When the sound of a voice seemed to rise on her ear:
She paused, and she listened, all eager to hear,
And her heart panted fearfully now.


The wind blew, the hoarse ivy shook over her head,
She listened, nought else could she hear,

The wind ceased; her heart sunk in her bosom with dread
For she heard in the ruins distinctly the tread

Of footsteps approaching her near.


Behind a wide column, half breathless with fear,
She crept to conceal herself there:

That instant the moon o'er a dark cloud shone clear,
And she saw in the moonlight two ruffians appear,
And between them a corpse did they bear.


Then Mary could feel her heart-blood curdle cold!
Again the rough wind hurried by,-
It blew off the hat of the one, and behold,
Even close to the feet of poor Mary it rolled-
She felt, and expected to die.


"Curse the hat!" he exclaims; "nay, come on here, and hide The dead body," his comrade replies.

She beholds them in safety pass on by her side-
She seizes the hat, fear her courage supplied,

And fast through the abbey she flies.


She ran with wild speed, she rushed in at the door,

She gazed horribly eager around,

Then her limbs could support their faint burthen no more, And exhausted and breathless she sunk on the floor, Unable to utter a sound.


Ere yet her pale lips could the story impart,
For a moment the hat met her view;-

Her eyes from that object convulsively start,


For-O God! what cold horror then thrilled through her When the name of her Richard she knew!


Where the old abbey stands on the common hard by,
His gibbet is now to be seen;

His irons you still from the road may espy,

The traveller beholds them, and thinks with a sigh,
Of poor Mary the maid of the inn.


In Finland there is a castle which is called the New Rock, moated about with a river of unsounded depth, the water black, and the fish therein very distasteful to the palate. In this are spectres often seen, which foreshow either the death of the governor, or some prime officer belonging to the place; and most commonly it appeareth in the shape of a harper, sweetly singing and dallying and playing under the water. It is reported of onte Donica, that after she was dead, the Devil walked in her body for the space of two years, so that none suspected but she was still alive; for she did both speak and eat, though very sparingly; only she had a deep paleness on her countenance, which was the only sign of death. At length a magician coming by where she was then in the company of many other virgins, as soon as he beheld her he said, "Fair maids, why keep you company with this dead virgin, whom you suppose to be alive?" when taking away the magic charm which was tied under her arm, the body fell down lifeless and without motion.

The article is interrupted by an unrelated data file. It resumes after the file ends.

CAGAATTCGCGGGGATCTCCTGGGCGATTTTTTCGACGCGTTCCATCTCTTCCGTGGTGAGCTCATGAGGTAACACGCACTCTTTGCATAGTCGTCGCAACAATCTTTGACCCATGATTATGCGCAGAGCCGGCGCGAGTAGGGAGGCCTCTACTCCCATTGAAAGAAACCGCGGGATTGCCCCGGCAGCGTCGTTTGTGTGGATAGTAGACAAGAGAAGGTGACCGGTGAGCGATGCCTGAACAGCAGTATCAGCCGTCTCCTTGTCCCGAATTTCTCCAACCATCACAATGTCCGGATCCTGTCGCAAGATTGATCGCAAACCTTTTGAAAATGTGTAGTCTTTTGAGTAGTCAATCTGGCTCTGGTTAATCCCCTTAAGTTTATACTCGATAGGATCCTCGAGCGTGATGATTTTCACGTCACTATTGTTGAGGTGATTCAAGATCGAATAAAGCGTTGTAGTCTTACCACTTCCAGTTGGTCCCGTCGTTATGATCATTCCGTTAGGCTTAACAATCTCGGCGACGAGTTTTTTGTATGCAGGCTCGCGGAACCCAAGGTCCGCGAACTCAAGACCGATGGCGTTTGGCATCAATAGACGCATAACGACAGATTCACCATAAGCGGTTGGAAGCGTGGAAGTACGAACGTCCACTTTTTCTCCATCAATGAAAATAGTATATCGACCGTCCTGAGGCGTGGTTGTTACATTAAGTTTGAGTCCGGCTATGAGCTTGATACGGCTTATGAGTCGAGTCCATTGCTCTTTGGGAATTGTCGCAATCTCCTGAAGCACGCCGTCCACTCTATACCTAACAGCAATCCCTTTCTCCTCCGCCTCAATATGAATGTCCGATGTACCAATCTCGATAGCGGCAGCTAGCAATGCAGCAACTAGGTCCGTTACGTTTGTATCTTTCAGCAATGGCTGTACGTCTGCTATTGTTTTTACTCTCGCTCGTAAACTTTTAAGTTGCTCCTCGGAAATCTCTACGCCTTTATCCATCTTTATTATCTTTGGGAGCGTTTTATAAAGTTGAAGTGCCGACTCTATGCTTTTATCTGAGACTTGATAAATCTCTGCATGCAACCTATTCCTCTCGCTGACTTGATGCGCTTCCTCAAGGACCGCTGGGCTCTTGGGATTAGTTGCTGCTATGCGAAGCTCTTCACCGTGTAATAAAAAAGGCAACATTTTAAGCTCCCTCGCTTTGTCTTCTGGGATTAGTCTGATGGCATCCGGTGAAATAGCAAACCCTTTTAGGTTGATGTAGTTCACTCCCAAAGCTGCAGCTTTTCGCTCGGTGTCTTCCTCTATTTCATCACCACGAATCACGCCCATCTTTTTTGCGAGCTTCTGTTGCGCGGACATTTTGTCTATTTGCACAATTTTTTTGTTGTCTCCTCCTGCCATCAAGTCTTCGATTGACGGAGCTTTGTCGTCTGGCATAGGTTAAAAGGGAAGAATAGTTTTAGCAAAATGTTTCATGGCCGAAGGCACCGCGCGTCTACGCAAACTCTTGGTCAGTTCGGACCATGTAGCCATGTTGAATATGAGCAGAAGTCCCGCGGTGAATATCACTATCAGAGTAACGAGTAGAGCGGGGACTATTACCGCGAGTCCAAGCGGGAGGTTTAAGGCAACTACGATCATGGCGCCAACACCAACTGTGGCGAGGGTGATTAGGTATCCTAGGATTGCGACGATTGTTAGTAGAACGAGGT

The following ballad is founded on these stories. They are to be found in the notes to The Hierarchies of the blessed Angels; a poem by Thomas Heywood, 1635.

HIGH on a rock whose castled shade
Darkened the lake below,

In ancient strength majestic stood
The towers of Arlinkow.

The fisher in the lake below
Durst never cast his net,
Nor ever swallow in its waves

Her passing wings would wet.

The cattle from its ominous banks
In wild alarm would run,

Though parched with thirst, and faint beneath
The summer's scorching sun.

For sometimes when no passing breeze
The long lank sedges waved,

All white with foam, and heaving high
Its deafening billows raved;

All when the tempest from its base
The rooted pine would shake,
The powerless storm unruffled swept
Across the calm dead lake.